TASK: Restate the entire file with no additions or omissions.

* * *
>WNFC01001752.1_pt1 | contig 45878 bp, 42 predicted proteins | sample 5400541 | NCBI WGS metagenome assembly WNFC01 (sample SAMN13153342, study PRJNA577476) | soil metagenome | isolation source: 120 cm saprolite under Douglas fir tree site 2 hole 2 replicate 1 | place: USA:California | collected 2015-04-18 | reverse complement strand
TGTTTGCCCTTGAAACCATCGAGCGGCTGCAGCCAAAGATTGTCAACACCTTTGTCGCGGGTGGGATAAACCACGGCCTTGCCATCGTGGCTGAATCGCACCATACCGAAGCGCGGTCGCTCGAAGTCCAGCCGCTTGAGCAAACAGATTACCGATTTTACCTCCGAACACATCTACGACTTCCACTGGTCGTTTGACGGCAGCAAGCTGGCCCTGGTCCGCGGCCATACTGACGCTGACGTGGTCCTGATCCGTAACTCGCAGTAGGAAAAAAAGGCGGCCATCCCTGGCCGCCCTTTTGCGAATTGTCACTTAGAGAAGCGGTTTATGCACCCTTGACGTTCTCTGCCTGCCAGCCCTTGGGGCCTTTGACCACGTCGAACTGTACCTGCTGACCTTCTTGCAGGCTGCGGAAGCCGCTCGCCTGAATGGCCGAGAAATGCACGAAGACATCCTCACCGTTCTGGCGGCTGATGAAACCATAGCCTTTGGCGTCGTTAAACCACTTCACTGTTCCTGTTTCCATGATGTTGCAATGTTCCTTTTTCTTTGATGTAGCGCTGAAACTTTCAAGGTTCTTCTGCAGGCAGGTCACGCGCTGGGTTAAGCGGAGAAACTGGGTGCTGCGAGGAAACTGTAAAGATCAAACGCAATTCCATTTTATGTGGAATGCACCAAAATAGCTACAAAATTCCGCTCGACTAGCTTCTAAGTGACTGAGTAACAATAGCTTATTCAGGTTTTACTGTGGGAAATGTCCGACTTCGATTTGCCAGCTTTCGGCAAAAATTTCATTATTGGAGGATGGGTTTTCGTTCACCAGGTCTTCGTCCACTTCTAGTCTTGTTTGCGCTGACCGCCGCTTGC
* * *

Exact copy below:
>WNFC01001752.1_pt1 | contig 45878 bp, 42 predicted proteins | sample 5400541 | NCBI WGS metagenome assembly WNFC01 (sample SAMN13153342, study PRJNA577476) | soil metagenome | isolation source: 120 cm saprolite under Douglas fir tree site 2 hole 2 replicate 1 | place: USA:California | collected 2015-04-18 | reverse complement strand
TGTTTGCCCTTGAAACCATCGAGCGGCTGCAGCCAAAGATTGTCAACACCTTTGTCGCGGGTGGGATAAACCACGGCCTTGCCATCGTGGCTGAATCGCACCATACCGAAGCGCGGTCGCTCGAAGTCCAGCCGCTTGAGCAAACAGATTACCGATTTTACCTCCGAACACATCTACGACTTCCACTGGTCGTTTGACGGCAGCAAGCTGGCCCTGGTCCGCGGCCATACTGACGCTGACGTGGTCCTGATCCGTAACTCGCAGTAGGAAAAAAAGGCGGCCATCCCTGGCCGCCCTTTTGCGAATTGTCACTTAGAGAAGCGGTTTATGCACCCTTGACGTTCTCTGCCTGCCAGCCCTTGGGGCCTTTGACCACGTCGAACTGTACCTGCTGACCTTCTTGCAGGCTGCGGAAGCCGCTCGCCTGAATGGCCGAGAAATGCACGAAGACATCCTCACCGTTCTGGCGGCTGATGAAACCATAGCCTTTGGCGTCGTTAAACCACTTCACTGTTCCTGTTTCCATGATGTTGCAATGTTCCTTTTTCTTTGATGTAGCGCTGAAACTTTCAAGGTTCTTCTGCAGGCAGGTCACGCGCTGGGTTAAGCGGAGAAACTGGGTGCTGCGAGGAAACTGTAAAGATCAAACGCAATTCCATTTTATGTGGAATGCACCAAAATAGCTACAAAATTCCGCTCGACTAGCTTCTAAGTGACTGAGTAACAATAGCTTATTCAGGTTTTACTGTGGGAAATGTCCGACTTCGATTTGCCAGCTTTCGGCAAAAATTTCATTATTGGAGGATGGGTTTTCGTTCACCAGGTCTTCGTCCACTTCTAGTCTTGTTTGCGCTGACCGCCGCTTGC